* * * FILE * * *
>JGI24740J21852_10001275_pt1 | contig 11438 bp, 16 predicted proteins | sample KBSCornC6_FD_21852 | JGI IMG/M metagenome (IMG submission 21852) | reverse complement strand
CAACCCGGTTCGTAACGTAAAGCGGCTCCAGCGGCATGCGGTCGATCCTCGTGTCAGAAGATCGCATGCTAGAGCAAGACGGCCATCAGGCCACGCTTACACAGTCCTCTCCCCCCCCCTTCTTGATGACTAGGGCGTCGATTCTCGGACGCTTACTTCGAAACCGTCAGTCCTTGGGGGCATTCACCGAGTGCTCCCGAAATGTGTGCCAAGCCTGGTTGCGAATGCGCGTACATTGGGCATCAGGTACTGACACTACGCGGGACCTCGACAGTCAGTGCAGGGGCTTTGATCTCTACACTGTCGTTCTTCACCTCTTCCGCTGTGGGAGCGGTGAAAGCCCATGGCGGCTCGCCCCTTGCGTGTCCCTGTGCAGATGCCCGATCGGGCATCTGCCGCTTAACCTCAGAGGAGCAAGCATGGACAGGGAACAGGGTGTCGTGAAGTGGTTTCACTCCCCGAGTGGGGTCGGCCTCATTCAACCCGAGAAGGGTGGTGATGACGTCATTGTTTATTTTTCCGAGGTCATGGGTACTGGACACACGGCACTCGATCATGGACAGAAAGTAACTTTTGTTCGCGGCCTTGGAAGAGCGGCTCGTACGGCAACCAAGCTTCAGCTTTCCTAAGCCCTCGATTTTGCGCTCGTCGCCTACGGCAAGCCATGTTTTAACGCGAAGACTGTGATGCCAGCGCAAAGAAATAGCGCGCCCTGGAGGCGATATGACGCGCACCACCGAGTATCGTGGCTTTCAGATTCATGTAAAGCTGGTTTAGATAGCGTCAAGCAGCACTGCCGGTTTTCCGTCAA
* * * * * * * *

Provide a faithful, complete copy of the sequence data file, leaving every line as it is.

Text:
>JGI24740J21852_10001275_pt1 | contig 11438 bp, 16 predicted proteins | sample KBSCornC6_FD_21852 | JGI IMG/M metagenome (IMG submission 21852) | reverse complement strand
CAACCCGGTTCGTAACGTAAAGCGGCTCCAGCGGCATGCGGTCGATCCTCGTGTCAGAAGATCGCATGCTAGAGCAAGACGGCCATCAGGCCACGCTTACACAGTCCTCTCCCCCCCCCTTCTTGATGACTAGGGCGTCGATTCTCGGACGCTTACTTCGAAACCGTCAGTCCTTGGGGGCATTCACCGAGTGCTCCCGAAATGTGTGCCAAGCCTGGTTGCGAATGCGCGTACATTGGGCATCAGGTACTGACACTACGCGGGACCTCGACAGTCAGTGCAGGGGCTTTGATCTCTACACTGTCGTTCTTCACCTCTTCCGCTGTGGGAGCGGTGAAAGCCCATGGCGGCTCGCCCCTTGCGTGTCCCTGTGCAGATGCCCGATCGGGCATCTGCCGCTTAACCTCAGAGGAGCAAGCATGGACAGGGAACAGGGTGTCGTGAAGTGGTTTCACTCCCCGAGTGGGGTCGGCCTCATTCAACCCGAGAAGGGTGGTGATGACGTCATTGTTTATTTTTCCGAGGTCATGGGTACTGGACACACGGCACTCGATCATGGACAGAAAGTAACTTTTGTTCGCGGCCTTGGAAGAGCGGCTCGTACGGCAACCAAGCTTCAGCTTTCCTAAGCCCTCGATTTTGCGCTCGTCGCCTACGGCAAGCCATGTTTTAACGCGAAGACTGTGATGCCAGCGCAAAGAAATAGCGCGCCCTGGAGGCGATATGACGCGCACCACCGAGTATCGTGGCTTTCAGATTCATGTAAAGCTGGTTTAGATAGCGTCAAGCAGCACTGCCGGTTTTCCGTCAA